Family Beronius took great pride in tending to the palace grounds, and they'd surely appreciate their dedicated suite's balcony overlooking the vast apple orchard.
In 1937, the agronomist Curt Beronius was handpicked from the School of Agriculture in Berga, where he was working as a teacher, to take employment as administrator at Häringe. Curt stayed in the position, working as the Wenner-Grens’ closest man at the palace until he retired in 1965. At that time, the Häringe farmhouse was functioning as a research project and the farm collaborated with agricultural and veterinarian schools in Sweden. To manage the manor – complete with breeding stock, milking cows, crops, garden shop, and a vast forest – was an extensive task undertaken by a labour force consisting of farm foremen, bookkeepers, farm managers, stable and barn foremen, fishermen, gardeners, peasants, and agricultural students.
Curt received plenty of support from Britta – his robust and frank wife – who, after Marguerite, was the second lady of Häringe. The couple lived in this wing with their three children. Britta, who had attended art school and was an educated cartographer, was one of few on the farm who dared stand up to Mr Wenner-Gren and his sometimes-unworkable demands. Britta, who preferred to dress in jeans and wore little make up, was so elegant in her simplicity that the luxurious Marguerite – her total opposite – once uttered: “Britta, I know you’re a lady.”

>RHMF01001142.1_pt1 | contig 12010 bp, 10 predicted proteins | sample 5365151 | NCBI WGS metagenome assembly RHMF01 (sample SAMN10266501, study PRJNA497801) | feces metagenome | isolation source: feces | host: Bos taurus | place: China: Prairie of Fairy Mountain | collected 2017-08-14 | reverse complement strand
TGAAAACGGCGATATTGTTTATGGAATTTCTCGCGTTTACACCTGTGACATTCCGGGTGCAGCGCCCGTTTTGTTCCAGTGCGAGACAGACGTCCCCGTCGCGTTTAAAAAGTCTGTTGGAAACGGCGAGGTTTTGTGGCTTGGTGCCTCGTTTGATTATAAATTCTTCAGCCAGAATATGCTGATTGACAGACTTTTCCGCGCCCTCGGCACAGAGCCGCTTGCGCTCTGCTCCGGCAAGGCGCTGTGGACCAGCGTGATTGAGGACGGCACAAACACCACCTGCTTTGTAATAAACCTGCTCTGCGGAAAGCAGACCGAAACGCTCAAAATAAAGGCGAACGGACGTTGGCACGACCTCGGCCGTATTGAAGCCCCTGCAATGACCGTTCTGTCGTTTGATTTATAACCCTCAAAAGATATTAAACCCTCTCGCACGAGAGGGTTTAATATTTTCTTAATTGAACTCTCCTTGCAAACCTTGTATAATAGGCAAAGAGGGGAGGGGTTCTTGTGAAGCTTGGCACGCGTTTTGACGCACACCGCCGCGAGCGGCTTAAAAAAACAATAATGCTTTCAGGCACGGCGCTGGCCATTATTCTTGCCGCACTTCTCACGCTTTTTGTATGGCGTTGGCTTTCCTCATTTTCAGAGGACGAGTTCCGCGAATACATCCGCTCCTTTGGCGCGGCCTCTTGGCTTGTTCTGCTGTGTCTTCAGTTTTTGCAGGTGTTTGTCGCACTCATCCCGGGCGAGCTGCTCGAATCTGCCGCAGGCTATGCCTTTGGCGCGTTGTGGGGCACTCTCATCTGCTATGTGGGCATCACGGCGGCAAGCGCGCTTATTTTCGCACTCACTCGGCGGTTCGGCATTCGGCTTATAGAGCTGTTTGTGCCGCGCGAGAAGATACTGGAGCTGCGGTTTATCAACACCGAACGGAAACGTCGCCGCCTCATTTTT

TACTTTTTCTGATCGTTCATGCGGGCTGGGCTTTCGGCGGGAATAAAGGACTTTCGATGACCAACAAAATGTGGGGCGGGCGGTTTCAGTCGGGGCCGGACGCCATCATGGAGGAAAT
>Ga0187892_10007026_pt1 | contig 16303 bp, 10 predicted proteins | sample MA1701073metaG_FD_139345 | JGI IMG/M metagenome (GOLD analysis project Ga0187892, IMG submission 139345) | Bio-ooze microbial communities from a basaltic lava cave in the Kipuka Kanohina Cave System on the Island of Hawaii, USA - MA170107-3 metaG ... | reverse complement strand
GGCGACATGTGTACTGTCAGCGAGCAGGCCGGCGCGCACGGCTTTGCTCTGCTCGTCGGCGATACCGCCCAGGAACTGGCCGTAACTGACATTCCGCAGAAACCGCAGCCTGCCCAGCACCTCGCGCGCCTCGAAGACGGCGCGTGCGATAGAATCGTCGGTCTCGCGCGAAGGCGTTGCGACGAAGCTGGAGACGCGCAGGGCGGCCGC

Life at Häringe was divided into two phases: when the palace’s head couple was present, between midsummer and October 15th, the staff would be careful not to disturb them; but when the palace was unoccupied, everything was mothballed and Häringe became just a regular large farm in the countryside. During these periods, the farm children had plenty of freedom, just as long as they stayed away from the three mean dogs guarding the palace until the Wenner-Grens returned.
On the early summer day that marked the Wenner-Grens’ arrival, they were welcomed by the managerial couple carrying freshly picked flowers. A potent scent of powder and perfume always appeared as the doors to the Rolls Royce swung open. Marguerite – who was not otherwise known for her kind nature – brought with her small gifts from Mexico, sometimes from the Wenner-Grens’ very own silver mine. Some of the jewellery is still in the possession of the Beronius family today